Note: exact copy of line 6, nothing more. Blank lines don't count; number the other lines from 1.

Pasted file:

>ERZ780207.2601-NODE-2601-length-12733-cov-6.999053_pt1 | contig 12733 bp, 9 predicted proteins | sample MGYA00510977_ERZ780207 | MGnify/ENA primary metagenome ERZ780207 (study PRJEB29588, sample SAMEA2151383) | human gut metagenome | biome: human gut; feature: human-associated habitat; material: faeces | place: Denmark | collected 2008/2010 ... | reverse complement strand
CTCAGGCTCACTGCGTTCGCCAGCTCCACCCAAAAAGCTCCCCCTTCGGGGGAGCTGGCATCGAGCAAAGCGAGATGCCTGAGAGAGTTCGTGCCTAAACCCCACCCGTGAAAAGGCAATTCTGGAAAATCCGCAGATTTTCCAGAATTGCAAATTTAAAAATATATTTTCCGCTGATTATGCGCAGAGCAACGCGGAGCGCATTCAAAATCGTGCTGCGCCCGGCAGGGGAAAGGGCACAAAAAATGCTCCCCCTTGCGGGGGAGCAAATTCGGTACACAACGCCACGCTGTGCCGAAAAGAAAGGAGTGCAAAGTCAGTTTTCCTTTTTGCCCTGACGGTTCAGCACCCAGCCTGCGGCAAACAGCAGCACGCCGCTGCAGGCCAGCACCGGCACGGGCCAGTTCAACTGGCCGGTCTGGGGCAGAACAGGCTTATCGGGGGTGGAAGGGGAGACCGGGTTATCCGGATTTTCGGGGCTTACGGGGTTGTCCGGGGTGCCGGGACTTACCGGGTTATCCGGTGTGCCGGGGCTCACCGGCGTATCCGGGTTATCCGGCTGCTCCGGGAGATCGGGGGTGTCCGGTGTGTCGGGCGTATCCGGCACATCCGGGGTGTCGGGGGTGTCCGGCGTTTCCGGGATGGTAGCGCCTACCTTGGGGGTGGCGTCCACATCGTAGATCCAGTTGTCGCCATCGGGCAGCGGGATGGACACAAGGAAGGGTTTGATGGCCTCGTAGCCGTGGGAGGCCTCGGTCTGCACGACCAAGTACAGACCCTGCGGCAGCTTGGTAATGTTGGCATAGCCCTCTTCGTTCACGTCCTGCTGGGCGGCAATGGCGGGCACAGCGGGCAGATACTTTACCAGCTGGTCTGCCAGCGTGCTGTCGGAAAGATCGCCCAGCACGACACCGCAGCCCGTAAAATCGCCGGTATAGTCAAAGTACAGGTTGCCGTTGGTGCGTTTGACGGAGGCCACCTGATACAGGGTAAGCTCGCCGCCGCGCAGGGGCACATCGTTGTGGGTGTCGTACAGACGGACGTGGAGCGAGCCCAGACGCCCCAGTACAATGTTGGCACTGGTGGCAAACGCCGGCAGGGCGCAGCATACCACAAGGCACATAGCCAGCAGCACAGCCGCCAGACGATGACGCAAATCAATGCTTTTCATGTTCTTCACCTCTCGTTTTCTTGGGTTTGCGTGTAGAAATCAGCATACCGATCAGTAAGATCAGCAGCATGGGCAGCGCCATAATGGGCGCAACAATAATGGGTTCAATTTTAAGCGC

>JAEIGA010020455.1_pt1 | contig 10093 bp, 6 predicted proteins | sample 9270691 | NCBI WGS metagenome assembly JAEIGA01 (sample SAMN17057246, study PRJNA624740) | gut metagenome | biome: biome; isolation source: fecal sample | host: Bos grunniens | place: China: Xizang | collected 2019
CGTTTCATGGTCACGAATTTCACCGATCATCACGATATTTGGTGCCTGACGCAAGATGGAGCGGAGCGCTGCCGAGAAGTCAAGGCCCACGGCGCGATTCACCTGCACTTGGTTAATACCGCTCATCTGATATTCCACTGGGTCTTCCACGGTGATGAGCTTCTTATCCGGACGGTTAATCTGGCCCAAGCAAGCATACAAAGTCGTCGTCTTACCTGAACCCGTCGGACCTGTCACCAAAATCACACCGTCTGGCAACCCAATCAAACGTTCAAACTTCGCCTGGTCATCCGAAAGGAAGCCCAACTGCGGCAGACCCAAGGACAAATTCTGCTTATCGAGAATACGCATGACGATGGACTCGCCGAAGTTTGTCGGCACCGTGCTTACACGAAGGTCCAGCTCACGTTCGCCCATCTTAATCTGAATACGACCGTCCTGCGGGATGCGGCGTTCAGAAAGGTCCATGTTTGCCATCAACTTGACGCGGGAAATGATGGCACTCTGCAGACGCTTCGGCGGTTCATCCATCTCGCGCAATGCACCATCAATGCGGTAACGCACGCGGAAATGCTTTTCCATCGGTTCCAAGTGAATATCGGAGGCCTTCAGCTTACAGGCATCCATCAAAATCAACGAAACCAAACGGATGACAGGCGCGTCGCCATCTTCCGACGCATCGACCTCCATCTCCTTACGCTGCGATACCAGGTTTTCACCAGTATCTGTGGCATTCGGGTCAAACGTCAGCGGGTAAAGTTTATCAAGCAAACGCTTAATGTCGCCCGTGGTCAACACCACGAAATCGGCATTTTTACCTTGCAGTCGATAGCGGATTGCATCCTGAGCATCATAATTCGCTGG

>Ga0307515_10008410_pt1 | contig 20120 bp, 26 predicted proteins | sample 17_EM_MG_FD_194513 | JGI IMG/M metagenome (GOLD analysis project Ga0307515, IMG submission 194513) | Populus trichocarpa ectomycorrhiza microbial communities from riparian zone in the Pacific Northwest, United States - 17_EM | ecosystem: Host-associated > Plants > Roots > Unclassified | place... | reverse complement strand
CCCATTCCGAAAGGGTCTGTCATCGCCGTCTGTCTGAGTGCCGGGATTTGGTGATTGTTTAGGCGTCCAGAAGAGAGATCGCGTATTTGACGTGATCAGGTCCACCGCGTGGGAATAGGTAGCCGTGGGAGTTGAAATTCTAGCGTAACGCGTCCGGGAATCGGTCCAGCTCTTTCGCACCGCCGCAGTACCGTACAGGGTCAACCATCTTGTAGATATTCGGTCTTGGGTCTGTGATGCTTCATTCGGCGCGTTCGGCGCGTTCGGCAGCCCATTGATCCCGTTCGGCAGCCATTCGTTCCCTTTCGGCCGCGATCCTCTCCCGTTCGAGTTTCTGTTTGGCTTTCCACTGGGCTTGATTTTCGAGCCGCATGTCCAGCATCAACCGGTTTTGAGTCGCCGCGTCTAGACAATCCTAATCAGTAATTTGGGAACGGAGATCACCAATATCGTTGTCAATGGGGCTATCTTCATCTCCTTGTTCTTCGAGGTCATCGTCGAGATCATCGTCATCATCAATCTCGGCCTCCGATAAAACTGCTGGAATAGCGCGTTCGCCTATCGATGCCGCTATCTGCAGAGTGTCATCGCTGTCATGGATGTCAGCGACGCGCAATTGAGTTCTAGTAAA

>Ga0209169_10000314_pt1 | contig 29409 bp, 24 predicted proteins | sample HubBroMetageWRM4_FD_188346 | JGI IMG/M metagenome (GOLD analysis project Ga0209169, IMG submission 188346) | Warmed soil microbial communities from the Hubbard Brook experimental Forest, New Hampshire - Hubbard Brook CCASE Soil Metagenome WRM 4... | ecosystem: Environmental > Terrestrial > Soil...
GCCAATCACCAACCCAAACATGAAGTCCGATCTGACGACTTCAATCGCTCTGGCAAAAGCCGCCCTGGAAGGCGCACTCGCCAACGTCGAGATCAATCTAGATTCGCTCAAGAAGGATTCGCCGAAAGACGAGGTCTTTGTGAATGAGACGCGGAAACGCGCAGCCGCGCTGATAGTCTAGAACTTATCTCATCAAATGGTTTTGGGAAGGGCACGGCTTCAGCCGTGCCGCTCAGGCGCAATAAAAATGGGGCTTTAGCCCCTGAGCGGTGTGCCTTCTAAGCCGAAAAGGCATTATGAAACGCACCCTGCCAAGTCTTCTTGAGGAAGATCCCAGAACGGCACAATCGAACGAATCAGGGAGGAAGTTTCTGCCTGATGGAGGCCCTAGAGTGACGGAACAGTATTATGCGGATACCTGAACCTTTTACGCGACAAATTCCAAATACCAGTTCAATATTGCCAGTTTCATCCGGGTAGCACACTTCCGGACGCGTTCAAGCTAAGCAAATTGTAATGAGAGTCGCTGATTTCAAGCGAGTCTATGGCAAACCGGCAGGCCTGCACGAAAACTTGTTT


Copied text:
CCCATTCCGAAAGGGTCTGTCATCGCCGTCTGTCTGAGTGCCGGGATTTGGTGATTGTTTAGGCGTCCAGAAGAGAGATCGCGTATTTGACGTGATCAGGTCCACCGCGTGGGAATAGGTAGCCGTGGGAGTTGAAATTCTAGCGTAACGCGTCCGGGAATCGGTCCAGCTCTTTCGCACCGCCGCAGTACCGTACAGGGTCAACCATCTTGTAGATATTCGGTCTTGGGTCTGTGATGCTTCATTCGGCGCGTTCGGCGCGTTCGGCAGCCCATTGATCCCGTTCGGCAGCCATTCGTTCCCTTTCGGCCGCGATCCTCTCCCGTTCGAGTTTCTGTTTGGCTTTCCACTGGGCTTGATTTTCGAGCCGCATGTCCAGCATCAACCGGTTTTGAGTCGCCGCGTCTAGACAATCCTAATCAGTAATTTGGGAACGGAGATCACCAATATCGTTGTCAATGGGGCTATCTTCATCTCCTTGTTCTTCGAGGTCATCGTCGAGATCATCGTCATCATCAATCTCGGCCTCCGATAAAACTGCTGGAATAGCGCGTTCGCCTATCGATGCCGCTATCTGCAGAGTGTCATCGCTGTCATGGATGTCAGCGACGCGCAATTGAGTTCTAGTAAA